Our findings on the efficacy of NPI strategies are limited by the fact that our AB simulation model did not include mass transportation via trains, buses, and airplanes. Consequently we did not incorporate the effect of travel restrictions, an important component of NPIs, and also did not consider people arriving or leaving the outbreak region, which could influence the infection transmission process. Our contact and infection transmission models also have room for improvement. We assumed that if an infected contacts *m* individuals in a given hour, the virus shed by the infected will be shared equally by the contacts. This may not always represent the true process of virus ingestion by the susceptibles, as spatial proximity of those involved has not been considered.

Even though the profile of infectiousness of an infected is considered to vary with time and virus transmissibility, we assumed the profile to be constant among the population and independent of age and health status. Finally, we assumed that a susceptible who accumulates viral load, but does not get infected by the last hour of a day, begins the next day with zero viral load. An immunity driven dynamic model of viral accumulation in the body that considers simultaneous ingestion (from contacts) and depletion would be more realistic. However, to our knowledge, such an immune system response model has not yet been presented to the literature.

There are many assumptions in our simulation model, which directly affect the contact and infection processes, the design of the NPIs, and the NPI responses measured from the model. Through an extensive review of influenza pandemic literature, we have provided support for our assumptions. We have also made model parameter choices based on information available in the literature from past pandemic outbreaks. Statistical analysis presented in the paper allowed us to examine the impact of parameters on various performance measures. Note that, any new influenza pandemic outbreak it’s likely to bring a new virus strain and its associated epidemiological characteristics that are different from the past outbreaks. Consequently, the actual outcomes of application of NPIs may differ from the results that are presented in this paper. However, the methodology is flexible enough to adopt the changes in assumptions and parameter values to yield NPI policy guidelines for the public health decision makers.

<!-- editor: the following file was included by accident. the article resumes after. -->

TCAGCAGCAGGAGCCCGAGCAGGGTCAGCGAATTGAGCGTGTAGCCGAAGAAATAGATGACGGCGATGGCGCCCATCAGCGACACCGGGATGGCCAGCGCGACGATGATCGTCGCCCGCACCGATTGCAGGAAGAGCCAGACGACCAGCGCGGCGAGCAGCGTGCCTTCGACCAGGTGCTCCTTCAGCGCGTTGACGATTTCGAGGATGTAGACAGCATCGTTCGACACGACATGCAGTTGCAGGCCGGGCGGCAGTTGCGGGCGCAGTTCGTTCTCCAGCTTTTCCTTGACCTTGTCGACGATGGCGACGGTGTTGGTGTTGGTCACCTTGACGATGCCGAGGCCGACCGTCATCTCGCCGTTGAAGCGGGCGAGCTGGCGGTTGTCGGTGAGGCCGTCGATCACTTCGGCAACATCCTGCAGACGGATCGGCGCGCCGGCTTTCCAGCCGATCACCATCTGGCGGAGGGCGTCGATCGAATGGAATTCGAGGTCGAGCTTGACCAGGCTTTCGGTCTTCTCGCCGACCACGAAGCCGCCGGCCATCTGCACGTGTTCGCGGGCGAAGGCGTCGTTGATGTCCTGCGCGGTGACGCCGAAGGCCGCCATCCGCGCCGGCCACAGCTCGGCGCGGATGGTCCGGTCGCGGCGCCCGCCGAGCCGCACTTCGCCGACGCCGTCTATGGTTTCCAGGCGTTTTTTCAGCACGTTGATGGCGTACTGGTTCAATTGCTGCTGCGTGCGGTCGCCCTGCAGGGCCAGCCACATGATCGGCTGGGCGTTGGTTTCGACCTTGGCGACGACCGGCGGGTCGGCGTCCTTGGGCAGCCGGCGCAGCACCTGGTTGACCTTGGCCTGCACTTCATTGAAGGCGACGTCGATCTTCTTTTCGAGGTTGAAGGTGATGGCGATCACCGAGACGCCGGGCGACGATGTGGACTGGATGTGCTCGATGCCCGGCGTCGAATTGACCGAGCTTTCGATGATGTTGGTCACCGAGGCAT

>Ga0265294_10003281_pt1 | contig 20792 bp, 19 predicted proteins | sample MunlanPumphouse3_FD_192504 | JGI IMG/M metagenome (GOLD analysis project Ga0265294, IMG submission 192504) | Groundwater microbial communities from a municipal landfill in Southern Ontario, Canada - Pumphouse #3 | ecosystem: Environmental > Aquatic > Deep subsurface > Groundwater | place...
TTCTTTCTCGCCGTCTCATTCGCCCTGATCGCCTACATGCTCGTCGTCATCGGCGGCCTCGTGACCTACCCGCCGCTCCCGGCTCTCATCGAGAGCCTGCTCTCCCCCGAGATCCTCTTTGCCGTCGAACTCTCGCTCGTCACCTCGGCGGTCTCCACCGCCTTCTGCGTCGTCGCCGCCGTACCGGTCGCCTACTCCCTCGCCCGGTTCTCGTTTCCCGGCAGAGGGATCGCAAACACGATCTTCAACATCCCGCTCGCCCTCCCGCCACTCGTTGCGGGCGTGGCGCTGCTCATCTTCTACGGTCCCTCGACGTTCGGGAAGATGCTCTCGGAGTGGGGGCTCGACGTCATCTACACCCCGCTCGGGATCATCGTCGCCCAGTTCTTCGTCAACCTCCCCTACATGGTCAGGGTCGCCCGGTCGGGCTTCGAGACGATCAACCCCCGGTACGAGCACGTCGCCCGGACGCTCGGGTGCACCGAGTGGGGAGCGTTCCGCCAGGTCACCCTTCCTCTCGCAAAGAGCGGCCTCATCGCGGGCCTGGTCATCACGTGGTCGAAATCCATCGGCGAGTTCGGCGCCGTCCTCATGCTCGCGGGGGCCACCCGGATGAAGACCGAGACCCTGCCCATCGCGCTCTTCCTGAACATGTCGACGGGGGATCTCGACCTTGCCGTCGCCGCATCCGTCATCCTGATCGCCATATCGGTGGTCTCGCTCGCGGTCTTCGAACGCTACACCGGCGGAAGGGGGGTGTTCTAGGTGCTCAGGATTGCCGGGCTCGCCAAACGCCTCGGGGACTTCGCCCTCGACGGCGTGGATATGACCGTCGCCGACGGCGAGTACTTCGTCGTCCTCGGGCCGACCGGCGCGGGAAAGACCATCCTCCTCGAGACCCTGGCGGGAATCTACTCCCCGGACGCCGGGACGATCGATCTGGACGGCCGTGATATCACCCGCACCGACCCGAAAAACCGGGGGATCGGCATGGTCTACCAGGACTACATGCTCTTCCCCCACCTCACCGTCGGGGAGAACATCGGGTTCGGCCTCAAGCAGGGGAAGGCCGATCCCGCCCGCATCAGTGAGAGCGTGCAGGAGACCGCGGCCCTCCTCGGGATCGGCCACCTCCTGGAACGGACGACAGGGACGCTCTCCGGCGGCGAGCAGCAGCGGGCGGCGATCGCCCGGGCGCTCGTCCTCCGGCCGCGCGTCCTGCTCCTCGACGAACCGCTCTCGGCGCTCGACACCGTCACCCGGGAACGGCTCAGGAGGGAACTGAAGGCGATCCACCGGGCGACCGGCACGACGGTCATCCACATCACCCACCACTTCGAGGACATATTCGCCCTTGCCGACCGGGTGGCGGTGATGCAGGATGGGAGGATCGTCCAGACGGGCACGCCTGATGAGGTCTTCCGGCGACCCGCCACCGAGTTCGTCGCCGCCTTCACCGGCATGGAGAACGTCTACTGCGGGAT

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### Competing interests

The authors declare that they have no competing interests.

### Authors’ contributions

DLM conducted the research and wrote the paper. TKD supervised the work and edited the manuscript. Both authors read and approved the final manuscript.

Dayna L Martinez and Tapas K Das contributed equally to this work.

## Electronic supplementary material

### 12889_2014_7561_MOESM2_ESM.png

Additional file 2: Figure S1. Number of new infections per day for baseline (no intervention) vs. NPI ^{∗} strategy obtained from the 2-level experiment for the medium transmissibility scenario. (PNG 47 KB)

### 12889_2014_7561_MOESM3_ESM.png

Additional file 3: Figure S2. Number of new infections per day for baseline (no intervention) vs. NPI ^{∗} strategy obtained from the 2-level experiment for the high transmissibility scenario. (PNG 47 KB)

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### Cite this article

Martinez, D.L., Das, T.K. Design of non-pharmaceutical intervention strategies for pandemic influenza outbreaks.
*BMC Public Health* **14, **1328 (2014). https://doi.org/10.1186/1471-2458-14-1328

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DOI: https://doi.org/10.1186/1471-2458-14-1328

### Keywords

- Pandemic influenza
- Mitigation strategies
- Non-pharmaceutical interventions